Response #2-Learn some history!! We are such a here and now culture. Every major social/political issue of today is tied to the past. Nothing is new, folks. Culturally-speaking, some groups are wired to see things in context however many are not. There are many dangers to missing context such as misunderstanding causes of problems and disconnection from the emotional baggage surrounding what seems like a current event. Historical interpretations, just like present day journalism, are value-laden. I would recommend having an openness to a variety of voices and listening to first-hand accounts of history. If you want to look at the past to get a better understanding of recent events in Baltimore: Here are three things (amongst MANY) that you can do from your computer: (1) Check out PBS's the African Americans: Many Rivers to Cross mini-series (http://www.pbs.org/wnet/african-americans-many-rivers-to-cross/video/the-black-atlantic/) , (2) Read some of Martin Luther King's thoughts about urban violence in the city of Chicago in the 1960s ( https://kinginstitute.stanford.edu/king-papers/publications/autobiography-martin-luther-king-jr-contents/chapter-28-chicago-campaign) , and (3) learn about violence against blacks from the journalistic work of Ida B Wells.
101 Ways to Respond to Social Injustice, Systemic inequality, and Apathy in faith-informed and intentional ways?
Response #1- Be honest. Examine through prayer and/or meditation how you might benefit, contribute to, or ignore injustice in the world. (Here's a hint: will all do). Also, consider how you have been privileged based on unmerited qualities? Write your thoughts down on a list. It will be tempting--but stay focused on you and not others. This list will helps us to stay humble and not make boogie men/women out of folks in the future. This can be a pretty painful exercise but before you get bogged down in shame (although, action-oriented guilt is ok), remember that this is only a starting point.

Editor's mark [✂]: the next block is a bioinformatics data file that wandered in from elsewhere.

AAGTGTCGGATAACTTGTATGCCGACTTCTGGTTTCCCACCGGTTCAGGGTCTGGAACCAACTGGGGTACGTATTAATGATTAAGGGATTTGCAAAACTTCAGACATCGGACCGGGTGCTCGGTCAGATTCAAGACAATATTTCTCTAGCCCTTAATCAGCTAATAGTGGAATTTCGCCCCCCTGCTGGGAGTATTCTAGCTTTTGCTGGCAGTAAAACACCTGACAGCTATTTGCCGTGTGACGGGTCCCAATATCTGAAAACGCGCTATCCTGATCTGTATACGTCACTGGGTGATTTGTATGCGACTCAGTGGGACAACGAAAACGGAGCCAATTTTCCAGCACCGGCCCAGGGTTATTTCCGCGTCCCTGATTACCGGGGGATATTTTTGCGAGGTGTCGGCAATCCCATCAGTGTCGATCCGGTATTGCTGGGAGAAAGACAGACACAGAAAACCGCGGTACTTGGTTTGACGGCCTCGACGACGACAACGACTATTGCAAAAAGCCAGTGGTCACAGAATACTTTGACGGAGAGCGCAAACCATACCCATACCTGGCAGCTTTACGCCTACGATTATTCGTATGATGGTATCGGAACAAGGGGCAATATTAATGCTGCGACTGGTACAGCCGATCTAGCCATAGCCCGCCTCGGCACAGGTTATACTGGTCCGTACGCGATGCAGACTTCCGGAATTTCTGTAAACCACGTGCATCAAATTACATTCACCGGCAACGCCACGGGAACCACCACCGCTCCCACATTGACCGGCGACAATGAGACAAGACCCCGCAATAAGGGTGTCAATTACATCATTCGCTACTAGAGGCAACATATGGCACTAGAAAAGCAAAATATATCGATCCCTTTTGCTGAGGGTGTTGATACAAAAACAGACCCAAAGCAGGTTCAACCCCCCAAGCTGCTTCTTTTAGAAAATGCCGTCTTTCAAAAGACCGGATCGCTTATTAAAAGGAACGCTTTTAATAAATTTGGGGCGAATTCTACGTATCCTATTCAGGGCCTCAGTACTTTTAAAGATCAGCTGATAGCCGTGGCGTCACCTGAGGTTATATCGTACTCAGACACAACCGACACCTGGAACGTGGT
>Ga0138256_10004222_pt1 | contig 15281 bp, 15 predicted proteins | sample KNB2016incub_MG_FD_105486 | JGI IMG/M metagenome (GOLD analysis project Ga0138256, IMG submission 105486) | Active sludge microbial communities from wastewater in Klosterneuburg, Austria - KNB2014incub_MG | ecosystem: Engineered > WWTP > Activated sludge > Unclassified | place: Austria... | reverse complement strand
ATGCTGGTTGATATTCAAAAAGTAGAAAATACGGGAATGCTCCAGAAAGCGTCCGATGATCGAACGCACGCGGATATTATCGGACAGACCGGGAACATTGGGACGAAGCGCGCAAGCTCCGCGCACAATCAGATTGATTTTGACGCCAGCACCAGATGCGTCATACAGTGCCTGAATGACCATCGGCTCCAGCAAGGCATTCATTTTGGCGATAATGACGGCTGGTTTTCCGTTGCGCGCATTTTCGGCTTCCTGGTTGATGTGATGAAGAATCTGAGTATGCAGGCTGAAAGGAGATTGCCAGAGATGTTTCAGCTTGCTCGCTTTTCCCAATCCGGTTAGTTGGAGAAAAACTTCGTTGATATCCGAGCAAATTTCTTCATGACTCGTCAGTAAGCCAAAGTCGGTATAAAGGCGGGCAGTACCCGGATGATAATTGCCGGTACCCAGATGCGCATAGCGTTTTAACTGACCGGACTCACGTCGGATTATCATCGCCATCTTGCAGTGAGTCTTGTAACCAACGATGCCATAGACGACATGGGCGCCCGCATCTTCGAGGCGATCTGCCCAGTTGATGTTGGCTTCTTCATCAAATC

Christina is a cultural faux pas magnet. Questions from people of color and racial majority folks about micro-aggressions and cultural misunderstandings tend to fill her week. Between answering such questions she has served as a mental health practitioner, administrator, educator, public speaker and die-hard family-woman. When it comes to culture, from the funny to the tragic, she has heard it all. Remember cultural competency is a journey so lets journey together.